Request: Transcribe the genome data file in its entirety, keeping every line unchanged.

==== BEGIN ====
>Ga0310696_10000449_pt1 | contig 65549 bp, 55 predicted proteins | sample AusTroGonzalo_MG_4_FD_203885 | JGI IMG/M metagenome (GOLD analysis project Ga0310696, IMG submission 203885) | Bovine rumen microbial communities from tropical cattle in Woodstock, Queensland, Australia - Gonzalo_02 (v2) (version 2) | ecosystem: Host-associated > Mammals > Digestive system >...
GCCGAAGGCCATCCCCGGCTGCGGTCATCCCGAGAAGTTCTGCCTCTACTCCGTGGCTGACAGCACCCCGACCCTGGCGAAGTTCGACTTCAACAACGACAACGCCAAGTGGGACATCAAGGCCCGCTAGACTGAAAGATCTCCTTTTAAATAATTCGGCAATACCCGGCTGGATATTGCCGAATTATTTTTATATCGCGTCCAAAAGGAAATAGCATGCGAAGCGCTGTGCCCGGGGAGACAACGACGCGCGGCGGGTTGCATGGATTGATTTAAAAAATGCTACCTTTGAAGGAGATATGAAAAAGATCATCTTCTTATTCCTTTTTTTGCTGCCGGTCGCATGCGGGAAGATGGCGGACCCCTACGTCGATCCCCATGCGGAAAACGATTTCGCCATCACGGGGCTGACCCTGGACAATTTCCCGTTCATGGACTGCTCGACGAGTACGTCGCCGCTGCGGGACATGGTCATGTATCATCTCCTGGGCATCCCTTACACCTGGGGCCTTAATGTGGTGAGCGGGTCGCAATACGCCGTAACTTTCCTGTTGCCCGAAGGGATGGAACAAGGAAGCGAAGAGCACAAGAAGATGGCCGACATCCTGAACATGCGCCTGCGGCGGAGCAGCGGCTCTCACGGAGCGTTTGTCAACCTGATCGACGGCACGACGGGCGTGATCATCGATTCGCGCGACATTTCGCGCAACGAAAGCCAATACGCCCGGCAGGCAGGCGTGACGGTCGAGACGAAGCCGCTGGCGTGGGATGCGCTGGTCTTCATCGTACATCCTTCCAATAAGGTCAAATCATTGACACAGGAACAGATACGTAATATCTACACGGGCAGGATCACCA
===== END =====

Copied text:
>Ga0310696_10000449_pt1 | contig 65549 bp, 55 predicted proteins | sample AusTroGonzalo_MG_4_FD_203885 | JGI IMG/M metagenome (GOLD analysis project Ga0310696, IMG submission 203885) | Bovine rumen microbial communities from tropical cattle in Woodstock, Queensland, Australia - Gonzalo_02 (v2) (version 2) | ecosystem: Host-associated > Mammals > Digestive system >...
GCCGAAGGCCATCCCCGGCTGCGGTCATCCCGAGAAGTTCTGCCTCTACTCCGTGGCTGACAGCACCCCGACCCTGGCGAAGTTCGACTTCAACAACGACAACGCCAAGTGGGACATCAAGGCCCGCTAGACTGAAAGATCTCCTTTTAAATAATTCGGCAATACCCGGCTGGATATTGCCGAATTATTTTTATATCGCGTCCAAAAGGAAATAGCATGCGAAGCGCTGTGCCCGGGGAGACAACGACGCGCGGCGGGTTGCATGGATTGATTTAAAAAATGCTACCTTTGAAGGAGATATGAAAAAGATCATCTTCTTATTCCTTTTTTTGCTGCCGGTCGCATGCGGGAAGATGGCGGACCCCTACGTCGATCCCCATGCGGAAAACGATTTCGCCATCACGGGGCTGACCCTGGACAATTTCCCGTTCATGGACTGCTCGACGAGTACGTCGCCGCTGCGGGACATGGTCATGTATCATCTCCTGGGCATCCCTTACACCTGGGGCCTTAATGTGGTGAGCGGGTCGCAATACGCCGTAACTTTCCTGTTGCCCGAAGGGATGGAACAAGGAAGCGAAGAGCACAAGAAGATGGCCGACATCCTGAACATGCGCCTGCGGCGGAGCAGCGGCTCTCACGGAGCGTTTGTCAACCTGATCGACGGCACGACGGGCGTGATCATCGATTCGCGCGACATTTCGCGCAACGAAAGCCAATACGCCCGGCAGGCAGGCGTGACGGTCGAGACGAAGCCGCTGGCGTGGGATGCGCTGGTCTTCATCGTACATCCTTCCAATAAGGTCAAATCATTGACACAGGAACAGATACGTAATATCTACACGGGCAGGATCACCA